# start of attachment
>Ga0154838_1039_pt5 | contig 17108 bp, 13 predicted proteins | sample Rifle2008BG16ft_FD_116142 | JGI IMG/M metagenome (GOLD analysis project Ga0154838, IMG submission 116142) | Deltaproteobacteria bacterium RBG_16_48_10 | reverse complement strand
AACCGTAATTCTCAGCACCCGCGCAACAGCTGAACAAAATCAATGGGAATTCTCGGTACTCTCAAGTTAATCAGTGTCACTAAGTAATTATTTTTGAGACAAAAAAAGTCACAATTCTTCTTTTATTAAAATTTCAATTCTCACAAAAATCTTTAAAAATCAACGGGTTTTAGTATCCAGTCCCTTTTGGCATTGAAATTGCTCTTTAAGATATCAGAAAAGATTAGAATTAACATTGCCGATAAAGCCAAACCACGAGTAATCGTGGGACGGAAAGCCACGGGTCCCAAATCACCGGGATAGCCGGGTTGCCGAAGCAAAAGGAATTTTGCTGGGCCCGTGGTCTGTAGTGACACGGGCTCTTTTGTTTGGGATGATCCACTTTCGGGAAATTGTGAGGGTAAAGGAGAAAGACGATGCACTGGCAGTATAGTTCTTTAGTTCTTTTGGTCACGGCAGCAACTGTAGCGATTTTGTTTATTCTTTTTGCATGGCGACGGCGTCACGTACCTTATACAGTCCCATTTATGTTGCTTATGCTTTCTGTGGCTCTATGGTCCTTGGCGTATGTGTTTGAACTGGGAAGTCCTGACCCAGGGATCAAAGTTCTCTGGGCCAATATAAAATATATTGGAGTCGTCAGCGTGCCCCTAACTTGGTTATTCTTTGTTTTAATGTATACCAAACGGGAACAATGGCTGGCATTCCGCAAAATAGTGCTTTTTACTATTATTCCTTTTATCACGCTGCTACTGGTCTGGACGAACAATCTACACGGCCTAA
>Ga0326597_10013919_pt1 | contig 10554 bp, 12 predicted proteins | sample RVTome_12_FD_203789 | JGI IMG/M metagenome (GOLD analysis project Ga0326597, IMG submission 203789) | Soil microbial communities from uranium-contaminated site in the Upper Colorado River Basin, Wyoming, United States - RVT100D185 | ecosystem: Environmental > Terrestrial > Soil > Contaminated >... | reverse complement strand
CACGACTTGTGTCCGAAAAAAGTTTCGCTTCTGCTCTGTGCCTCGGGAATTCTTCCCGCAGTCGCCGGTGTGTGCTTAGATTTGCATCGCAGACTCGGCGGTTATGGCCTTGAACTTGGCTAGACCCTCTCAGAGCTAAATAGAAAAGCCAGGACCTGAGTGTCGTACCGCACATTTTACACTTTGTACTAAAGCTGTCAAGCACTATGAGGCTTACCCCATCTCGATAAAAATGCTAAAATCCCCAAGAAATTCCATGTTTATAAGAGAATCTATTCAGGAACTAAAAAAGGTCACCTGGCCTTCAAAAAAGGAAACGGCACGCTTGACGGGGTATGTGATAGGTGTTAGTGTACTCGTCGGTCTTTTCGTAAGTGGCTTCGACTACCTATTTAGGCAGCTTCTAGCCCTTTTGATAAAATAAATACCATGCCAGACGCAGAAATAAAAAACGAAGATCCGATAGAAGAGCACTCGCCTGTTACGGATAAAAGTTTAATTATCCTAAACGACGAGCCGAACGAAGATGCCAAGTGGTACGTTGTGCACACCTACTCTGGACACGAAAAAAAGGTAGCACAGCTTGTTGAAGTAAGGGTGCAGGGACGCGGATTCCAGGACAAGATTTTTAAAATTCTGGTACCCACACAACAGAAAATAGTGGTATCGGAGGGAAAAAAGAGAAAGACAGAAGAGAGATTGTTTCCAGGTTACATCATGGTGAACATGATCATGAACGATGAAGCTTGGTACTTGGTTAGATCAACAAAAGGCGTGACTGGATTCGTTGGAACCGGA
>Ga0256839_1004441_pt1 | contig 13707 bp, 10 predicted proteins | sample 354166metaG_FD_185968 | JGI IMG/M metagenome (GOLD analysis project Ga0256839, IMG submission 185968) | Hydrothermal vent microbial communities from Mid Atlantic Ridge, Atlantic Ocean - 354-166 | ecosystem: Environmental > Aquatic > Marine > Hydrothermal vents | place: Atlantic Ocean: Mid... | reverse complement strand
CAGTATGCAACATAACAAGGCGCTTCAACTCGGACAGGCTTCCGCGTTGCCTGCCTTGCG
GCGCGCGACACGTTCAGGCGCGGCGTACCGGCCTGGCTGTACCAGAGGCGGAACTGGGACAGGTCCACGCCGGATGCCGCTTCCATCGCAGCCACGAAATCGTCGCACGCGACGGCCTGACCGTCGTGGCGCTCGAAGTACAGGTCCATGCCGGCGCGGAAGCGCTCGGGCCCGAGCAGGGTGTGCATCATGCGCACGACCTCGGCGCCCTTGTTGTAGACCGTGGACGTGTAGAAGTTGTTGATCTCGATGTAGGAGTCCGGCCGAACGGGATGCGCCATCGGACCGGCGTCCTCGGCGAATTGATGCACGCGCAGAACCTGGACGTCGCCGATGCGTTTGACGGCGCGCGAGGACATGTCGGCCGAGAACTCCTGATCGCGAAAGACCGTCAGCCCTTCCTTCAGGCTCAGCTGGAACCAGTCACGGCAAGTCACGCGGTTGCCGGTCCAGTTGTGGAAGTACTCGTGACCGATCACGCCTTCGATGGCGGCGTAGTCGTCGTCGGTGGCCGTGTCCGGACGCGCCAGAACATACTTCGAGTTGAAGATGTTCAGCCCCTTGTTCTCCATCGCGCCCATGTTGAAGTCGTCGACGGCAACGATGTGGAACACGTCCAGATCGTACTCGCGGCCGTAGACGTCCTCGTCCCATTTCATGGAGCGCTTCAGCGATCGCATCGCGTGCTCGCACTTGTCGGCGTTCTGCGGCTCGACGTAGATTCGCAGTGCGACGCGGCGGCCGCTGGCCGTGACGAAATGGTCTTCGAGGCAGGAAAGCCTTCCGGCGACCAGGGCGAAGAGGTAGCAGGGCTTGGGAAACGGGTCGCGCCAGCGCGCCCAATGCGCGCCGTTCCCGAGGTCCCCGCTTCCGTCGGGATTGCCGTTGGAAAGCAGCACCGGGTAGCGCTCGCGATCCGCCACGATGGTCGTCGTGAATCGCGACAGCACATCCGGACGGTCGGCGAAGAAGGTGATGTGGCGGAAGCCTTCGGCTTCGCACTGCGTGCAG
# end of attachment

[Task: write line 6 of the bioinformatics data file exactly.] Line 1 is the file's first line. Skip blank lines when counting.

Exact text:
CAGTATGCAACATAACAAGGCGCTTCAACTCGGACAGGCTTCCGCGTTGCCTGCCTTGCG